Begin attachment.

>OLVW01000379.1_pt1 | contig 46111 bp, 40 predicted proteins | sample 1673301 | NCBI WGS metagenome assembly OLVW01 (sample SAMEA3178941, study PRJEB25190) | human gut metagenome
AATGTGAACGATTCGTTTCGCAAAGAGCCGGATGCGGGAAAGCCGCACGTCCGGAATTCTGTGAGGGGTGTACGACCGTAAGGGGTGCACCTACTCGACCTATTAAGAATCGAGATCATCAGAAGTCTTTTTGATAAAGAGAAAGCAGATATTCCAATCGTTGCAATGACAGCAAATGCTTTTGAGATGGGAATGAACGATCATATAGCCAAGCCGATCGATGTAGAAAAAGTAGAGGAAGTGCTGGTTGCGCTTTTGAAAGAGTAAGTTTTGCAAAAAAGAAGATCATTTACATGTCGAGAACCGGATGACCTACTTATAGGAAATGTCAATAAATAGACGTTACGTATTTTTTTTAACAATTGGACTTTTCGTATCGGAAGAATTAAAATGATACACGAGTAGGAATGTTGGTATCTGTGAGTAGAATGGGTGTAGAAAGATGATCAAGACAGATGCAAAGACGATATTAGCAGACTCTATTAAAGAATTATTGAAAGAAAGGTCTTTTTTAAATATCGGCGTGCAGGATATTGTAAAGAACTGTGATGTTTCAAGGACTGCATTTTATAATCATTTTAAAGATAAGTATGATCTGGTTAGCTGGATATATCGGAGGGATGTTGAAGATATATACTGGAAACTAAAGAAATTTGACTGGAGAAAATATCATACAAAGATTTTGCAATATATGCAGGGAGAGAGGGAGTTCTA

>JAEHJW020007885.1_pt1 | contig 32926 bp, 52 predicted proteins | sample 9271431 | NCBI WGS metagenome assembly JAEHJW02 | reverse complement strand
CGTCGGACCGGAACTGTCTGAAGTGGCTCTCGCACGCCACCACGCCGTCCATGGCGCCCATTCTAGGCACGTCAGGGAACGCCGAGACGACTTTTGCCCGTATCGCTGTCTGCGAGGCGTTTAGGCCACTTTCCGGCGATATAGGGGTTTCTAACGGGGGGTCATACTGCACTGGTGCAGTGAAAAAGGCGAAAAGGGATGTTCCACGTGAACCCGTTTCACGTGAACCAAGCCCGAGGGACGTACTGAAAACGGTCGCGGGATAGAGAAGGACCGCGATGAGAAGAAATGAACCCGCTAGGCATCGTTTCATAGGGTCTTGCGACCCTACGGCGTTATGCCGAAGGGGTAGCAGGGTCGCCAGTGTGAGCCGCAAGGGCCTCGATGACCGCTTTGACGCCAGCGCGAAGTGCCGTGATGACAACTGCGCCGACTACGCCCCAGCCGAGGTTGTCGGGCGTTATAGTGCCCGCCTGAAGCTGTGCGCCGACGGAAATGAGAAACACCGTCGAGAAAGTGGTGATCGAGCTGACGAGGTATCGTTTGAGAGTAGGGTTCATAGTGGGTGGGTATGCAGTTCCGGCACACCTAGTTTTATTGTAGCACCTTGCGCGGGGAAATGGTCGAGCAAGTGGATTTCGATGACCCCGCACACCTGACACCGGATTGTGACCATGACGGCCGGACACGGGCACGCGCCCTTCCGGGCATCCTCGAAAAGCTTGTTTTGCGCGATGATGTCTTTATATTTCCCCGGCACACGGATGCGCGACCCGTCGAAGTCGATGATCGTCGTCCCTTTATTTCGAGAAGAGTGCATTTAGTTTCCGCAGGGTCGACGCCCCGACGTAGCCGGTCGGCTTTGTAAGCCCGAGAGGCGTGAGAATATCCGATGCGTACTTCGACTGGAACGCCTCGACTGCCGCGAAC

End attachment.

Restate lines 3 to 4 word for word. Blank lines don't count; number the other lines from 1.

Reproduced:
>JAEHJW020007885.1_pt1 | contig 32926 bp, 52 predicted proteins | sample 9271431 | NCBI WGS metagenome assembly JAEHJW02 | reverse complement strand
CGTCGGACCGGAACTGTCTGAAGTGGCTCTCGCACGCCACCACGCCGTCCATGGCGCCCATTCTAGGCACGTCAGGGAACGCCGAGACGACTTTTGCCCGTATCGCTGTCTGCGAGGCGTTTAGGCCACTTTCCGGCGATATAGGGGTTTCTAACGGGGGGTCATACTGCACTGGTGCAGTGAAAAAGGCGAAAAGGGATGTTCCACGTGAACCCGTTTCACGTGAACCAAGCCCGAGGGACGTACTGAAAACGGTCGCGGGATAGAGAAGGACCGCGATGAGAAGAAATGAACCCGCTAGGCATCGTTTCATAGGGTCTTGCGACCCTACGGCGTTATGCCGAAGGGGTAGCAGGGTCGCCAGTGTGAGCCGCAAGGGCCTCGATGACCGCTTTGACGCCAGCGCGAAGTGCCGTGATGACAACTGCGCCGACTACGCCCCAGCCGAGGTTGTCGGGCGTTATAGTGCCCGCCTGAAGCTGTGCGCCGACGGAAATGAGAAACACCGTCGAGAAAGTGGTGATCGAGCTGACGAGGTATCGTTTGAGAGTAGGGTTCATAGTGGGTGGGTATGCAGTTCCGGCACACCTAGTTTTATTGTAGCACCTTGCGCGGGGAAATGGTCGAGCAAGTGGATTTCGATGACCCCGCACACCTGACACCGGATTGTGACCATGACGGCCGGACACGGGCACGCGCCCTTCCGGGCATCCTCGAAAAGCTTGTTTTGCGCGATGATGTCTTTATATTTCCCCGGCACACGGATGCGCGACCCGTCGAAGTCGATGATCGTCGTCCCTTTATTTCGAGAAGAGTGCATTTAGTTTCCGCAGGGTCGACGCCCCGACGTAGCCGGTCGGCTTTGTAAGCCCGAGAGGCGTGAGAATATCCGATGCGTACTTCGACTGGAACGCCTCGACTGCCGCGAAC